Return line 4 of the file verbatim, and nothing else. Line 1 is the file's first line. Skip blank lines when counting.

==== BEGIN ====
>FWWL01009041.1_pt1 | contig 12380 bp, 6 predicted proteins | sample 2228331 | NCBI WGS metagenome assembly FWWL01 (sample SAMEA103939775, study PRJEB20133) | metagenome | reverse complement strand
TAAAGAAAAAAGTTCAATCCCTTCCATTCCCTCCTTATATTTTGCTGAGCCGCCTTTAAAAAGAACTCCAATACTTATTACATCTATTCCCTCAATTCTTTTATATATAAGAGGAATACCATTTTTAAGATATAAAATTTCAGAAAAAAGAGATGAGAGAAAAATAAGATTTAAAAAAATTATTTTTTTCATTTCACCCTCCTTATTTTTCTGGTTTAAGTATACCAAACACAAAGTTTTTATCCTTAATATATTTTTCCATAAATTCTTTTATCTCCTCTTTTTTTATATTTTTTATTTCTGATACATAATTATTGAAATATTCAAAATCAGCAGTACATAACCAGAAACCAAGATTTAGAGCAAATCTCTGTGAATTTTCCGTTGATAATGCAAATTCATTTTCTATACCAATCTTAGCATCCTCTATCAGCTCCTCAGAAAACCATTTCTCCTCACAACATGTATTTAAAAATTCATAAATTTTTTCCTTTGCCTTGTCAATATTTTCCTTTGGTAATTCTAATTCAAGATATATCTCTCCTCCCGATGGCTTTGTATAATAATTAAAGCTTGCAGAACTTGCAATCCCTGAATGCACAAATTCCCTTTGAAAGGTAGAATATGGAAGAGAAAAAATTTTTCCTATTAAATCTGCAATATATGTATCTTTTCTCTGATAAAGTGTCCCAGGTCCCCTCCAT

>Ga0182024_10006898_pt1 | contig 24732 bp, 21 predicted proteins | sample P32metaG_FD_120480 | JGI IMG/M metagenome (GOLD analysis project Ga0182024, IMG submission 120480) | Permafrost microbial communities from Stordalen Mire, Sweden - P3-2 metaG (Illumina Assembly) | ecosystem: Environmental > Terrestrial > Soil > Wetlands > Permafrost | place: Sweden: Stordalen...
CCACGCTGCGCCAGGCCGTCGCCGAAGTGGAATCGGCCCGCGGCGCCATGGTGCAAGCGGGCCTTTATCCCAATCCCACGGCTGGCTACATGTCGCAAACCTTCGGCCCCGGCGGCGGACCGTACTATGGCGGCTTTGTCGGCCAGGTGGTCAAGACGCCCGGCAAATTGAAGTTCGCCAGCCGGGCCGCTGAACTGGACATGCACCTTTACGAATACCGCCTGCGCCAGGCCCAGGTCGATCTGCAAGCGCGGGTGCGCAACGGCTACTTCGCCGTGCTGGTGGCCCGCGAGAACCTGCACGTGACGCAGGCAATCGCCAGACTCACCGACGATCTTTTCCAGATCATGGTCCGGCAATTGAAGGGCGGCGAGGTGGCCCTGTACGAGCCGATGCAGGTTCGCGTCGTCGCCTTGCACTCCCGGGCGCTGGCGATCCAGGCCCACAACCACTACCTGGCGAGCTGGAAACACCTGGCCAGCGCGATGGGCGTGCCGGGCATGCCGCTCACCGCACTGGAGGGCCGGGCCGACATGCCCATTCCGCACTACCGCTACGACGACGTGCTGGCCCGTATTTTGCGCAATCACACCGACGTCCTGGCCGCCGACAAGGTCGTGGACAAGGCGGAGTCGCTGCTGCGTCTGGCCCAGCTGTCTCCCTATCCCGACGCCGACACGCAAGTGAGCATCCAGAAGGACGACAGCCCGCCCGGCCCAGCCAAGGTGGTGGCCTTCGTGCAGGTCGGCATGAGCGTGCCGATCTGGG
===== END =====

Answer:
CCACGCTGCGCCAGGCCGTCGCCGAAGTGGAATCGGCCCGCGGCGCCATGGTGCAAGCGGGCCTTTATCCCAATCCCACGGCTGGCTACATGTCGCAAACCTTCGGCCCCGGCGGCGGACCGTACTATGGCGGCTTTGTCGGCCAGGTGGTCAAGACGCCCGGCAAATTGAAGTTCGCCAGCCGGGCCGCTGAACTGGACATGCACCTTTACGAATACCGCCTGCGCCAGGCCCAGGTCGATCTGCAAGCGCGGGTGCGCAACGGCTACTTCGCCGTGCTGGTGGCCCGCGAGAACCTGCACGTGACGCAGGCAATCGCCAGACTCACCGACGATCTTTTCCAGATCATGGTCCGGCAATTGAAGGGCGGCGAGGTGGCCCTGTACGAGCCGATGCAGGTTCGCGTCGTCGCCTTGCACTCCCGGGCGCTGGCGATCCAGGCCCACAACCACTACCTGGCGAGCTGGAAACACCTGGCCAGCGCGATGGGCGTGCCGGGCATGCCGCTCACCGCACTGGAGGGCCGGGCCGACATGCCCATTCCGCACTACCGCTACGACGACGTGCTGGCCCGTATTTTGCGCAATCACACCGACGTCCTGGCCGCCGACAAGGTCGTGGACAAGGCGGAGTCGCTGCTGCGTCTGGCCCAGCTGTCTCCCTATCCCGACGCCGACACGCAAGTGAGCATCCAGAAGGACGACAGCCCGCCCGGCCCAGCCAAGGTGGTGGCCTTCGTGCAGGTCGGCATGAGCGTGCCGATCTGGG